5.5.11 Report on flint from Welton Road, Brough, KINCM1994.294

by G. Woolrich

The majority of the flint recovered from the excavation is unworked material of a very inhomogeneous nature. Most of the worked fragments are flakes, varying in size from small chips to medium sized flakes up to 55mm long. Two blades were identified, both from post-medieval or later contexts (sfs415 and 630).

Four cores were recovered, three of them from Roman layers (sfs402, 403 and 549), and one from the topsoil (sf391). These showed a range of utilization from one to many striking platforms, and were relatively small in size.

A small number of flakes had been further utilized as scrapers. Four of these were recovered from post-medieval or later contexts (sfs570, 632, 558 and 633). The latter two are similar, being of the same red-brown flint and made to a similar pattern. There is one very fine example of a discoid scraper, which has been finely retouched over the entire ventral surface to provide an almost continuous cutting edge (sf652). This was recovered from a 2nd century ditch.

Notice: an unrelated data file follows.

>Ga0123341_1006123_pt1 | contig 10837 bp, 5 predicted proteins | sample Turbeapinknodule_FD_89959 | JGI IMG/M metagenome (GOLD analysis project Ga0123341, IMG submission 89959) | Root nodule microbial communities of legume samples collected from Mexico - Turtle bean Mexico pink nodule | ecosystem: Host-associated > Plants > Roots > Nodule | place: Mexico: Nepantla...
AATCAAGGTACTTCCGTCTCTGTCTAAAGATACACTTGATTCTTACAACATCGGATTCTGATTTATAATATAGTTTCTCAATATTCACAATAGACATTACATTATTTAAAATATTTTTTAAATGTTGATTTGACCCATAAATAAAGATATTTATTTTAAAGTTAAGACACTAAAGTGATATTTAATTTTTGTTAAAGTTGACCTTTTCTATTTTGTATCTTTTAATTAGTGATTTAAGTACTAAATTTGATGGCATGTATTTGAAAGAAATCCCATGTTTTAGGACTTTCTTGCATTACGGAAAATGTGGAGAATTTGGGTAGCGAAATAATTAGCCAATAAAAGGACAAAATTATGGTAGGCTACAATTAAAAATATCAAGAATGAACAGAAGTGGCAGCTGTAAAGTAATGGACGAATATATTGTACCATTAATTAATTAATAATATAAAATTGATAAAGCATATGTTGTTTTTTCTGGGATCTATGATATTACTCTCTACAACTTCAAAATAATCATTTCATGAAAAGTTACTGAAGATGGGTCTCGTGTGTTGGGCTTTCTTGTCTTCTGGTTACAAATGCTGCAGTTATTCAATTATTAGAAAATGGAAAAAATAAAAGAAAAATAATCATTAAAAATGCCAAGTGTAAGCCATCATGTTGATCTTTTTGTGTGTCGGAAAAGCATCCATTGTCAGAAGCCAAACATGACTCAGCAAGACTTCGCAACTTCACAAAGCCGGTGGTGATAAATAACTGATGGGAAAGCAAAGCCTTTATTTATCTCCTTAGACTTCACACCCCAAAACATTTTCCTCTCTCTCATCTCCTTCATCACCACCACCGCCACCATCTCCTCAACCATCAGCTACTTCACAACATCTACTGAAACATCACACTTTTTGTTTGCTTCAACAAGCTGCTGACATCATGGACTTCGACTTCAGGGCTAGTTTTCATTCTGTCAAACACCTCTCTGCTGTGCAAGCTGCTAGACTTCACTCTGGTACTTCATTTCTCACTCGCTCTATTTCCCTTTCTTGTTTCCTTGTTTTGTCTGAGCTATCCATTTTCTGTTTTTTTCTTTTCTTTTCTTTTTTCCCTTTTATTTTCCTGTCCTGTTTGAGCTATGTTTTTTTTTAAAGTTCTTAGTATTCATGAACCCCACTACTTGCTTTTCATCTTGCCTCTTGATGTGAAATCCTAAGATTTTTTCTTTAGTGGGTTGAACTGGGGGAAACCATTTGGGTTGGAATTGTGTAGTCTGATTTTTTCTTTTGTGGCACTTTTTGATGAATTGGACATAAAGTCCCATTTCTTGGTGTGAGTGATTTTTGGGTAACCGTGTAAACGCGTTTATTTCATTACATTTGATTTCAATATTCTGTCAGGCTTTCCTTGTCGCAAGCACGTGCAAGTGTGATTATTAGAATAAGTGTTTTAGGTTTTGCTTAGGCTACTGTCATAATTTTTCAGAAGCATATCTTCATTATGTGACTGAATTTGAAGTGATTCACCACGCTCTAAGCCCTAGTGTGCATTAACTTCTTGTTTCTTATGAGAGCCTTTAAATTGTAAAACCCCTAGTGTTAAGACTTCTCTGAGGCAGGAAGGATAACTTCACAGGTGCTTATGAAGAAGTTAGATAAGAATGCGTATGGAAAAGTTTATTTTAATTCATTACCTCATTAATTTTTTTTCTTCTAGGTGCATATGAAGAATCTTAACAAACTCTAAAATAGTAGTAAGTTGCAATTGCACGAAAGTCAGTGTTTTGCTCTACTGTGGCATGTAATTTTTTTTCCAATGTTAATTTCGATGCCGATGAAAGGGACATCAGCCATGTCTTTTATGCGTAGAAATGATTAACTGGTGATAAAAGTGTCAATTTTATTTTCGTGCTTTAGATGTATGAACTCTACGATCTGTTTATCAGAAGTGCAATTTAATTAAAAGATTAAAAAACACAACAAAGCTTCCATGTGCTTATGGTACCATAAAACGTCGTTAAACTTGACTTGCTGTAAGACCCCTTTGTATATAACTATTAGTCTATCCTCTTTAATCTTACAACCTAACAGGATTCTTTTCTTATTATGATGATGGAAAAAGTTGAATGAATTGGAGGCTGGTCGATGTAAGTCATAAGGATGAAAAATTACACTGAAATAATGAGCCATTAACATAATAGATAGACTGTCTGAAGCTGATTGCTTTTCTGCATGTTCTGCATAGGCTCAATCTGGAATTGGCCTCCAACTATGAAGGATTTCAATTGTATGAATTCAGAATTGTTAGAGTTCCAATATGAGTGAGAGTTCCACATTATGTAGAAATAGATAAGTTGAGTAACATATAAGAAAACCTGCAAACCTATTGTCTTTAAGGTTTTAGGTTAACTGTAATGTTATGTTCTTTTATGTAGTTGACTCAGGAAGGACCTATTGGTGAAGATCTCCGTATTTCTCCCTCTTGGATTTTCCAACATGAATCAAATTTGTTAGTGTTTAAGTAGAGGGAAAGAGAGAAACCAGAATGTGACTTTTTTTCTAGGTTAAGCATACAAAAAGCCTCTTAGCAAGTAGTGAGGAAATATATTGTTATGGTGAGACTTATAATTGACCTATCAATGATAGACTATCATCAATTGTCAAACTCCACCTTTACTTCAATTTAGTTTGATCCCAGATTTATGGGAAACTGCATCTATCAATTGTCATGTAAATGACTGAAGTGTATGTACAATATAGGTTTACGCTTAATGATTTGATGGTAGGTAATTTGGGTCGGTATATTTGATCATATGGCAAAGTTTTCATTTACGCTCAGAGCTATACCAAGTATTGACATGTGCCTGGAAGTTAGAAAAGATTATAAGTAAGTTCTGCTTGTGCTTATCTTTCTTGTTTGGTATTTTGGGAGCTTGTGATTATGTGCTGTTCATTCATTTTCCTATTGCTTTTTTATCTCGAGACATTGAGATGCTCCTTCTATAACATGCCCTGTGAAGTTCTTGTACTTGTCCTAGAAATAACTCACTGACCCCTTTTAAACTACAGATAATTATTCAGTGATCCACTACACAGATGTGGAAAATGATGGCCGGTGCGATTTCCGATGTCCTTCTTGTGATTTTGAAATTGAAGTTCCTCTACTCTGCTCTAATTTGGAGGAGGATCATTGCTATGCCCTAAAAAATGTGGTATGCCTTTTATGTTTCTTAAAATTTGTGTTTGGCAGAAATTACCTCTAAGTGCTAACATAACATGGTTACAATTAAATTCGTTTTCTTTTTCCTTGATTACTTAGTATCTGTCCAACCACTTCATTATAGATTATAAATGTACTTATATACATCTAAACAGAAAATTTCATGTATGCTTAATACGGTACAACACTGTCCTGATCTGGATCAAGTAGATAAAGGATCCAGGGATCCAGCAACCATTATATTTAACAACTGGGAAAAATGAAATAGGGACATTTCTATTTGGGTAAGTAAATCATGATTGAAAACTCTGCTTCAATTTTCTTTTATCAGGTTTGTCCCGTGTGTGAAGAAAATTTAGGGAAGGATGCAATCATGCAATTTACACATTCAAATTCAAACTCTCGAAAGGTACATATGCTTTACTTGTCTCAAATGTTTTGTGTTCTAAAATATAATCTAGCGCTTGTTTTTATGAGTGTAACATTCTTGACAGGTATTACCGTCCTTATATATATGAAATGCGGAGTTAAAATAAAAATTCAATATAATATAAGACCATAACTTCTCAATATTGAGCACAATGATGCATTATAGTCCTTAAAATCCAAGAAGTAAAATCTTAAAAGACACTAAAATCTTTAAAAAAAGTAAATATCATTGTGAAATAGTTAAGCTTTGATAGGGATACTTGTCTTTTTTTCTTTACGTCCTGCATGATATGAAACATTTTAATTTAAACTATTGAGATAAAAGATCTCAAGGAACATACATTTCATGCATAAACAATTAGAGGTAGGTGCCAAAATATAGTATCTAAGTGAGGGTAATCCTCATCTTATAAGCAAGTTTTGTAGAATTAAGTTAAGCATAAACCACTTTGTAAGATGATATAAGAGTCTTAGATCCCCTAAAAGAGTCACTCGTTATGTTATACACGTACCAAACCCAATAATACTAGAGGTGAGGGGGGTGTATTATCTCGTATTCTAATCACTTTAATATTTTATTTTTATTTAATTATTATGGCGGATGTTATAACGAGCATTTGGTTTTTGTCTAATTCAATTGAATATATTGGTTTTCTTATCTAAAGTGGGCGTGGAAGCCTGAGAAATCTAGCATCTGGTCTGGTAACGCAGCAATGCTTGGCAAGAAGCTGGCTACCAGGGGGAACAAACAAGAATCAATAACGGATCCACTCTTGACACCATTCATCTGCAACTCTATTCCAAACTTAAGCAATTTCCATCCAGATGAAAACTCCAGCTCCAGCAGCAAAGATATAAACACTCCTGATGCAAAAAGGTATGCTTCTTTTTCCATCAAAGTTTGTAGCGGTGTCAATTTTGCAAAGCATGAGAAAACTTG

Discoid scraper (Sf652)

In addition, three flakes which had been retouched to provide a short cutting edge were found in Roman contexts (sfs580, 641 and 643).

The range of types, colours and patinas indicates that this material is largely residual and of limited value. It does, however, suggest that the Romans may have used flint, as indicated by the material from Blake Street, York (Cool et al. 1995).


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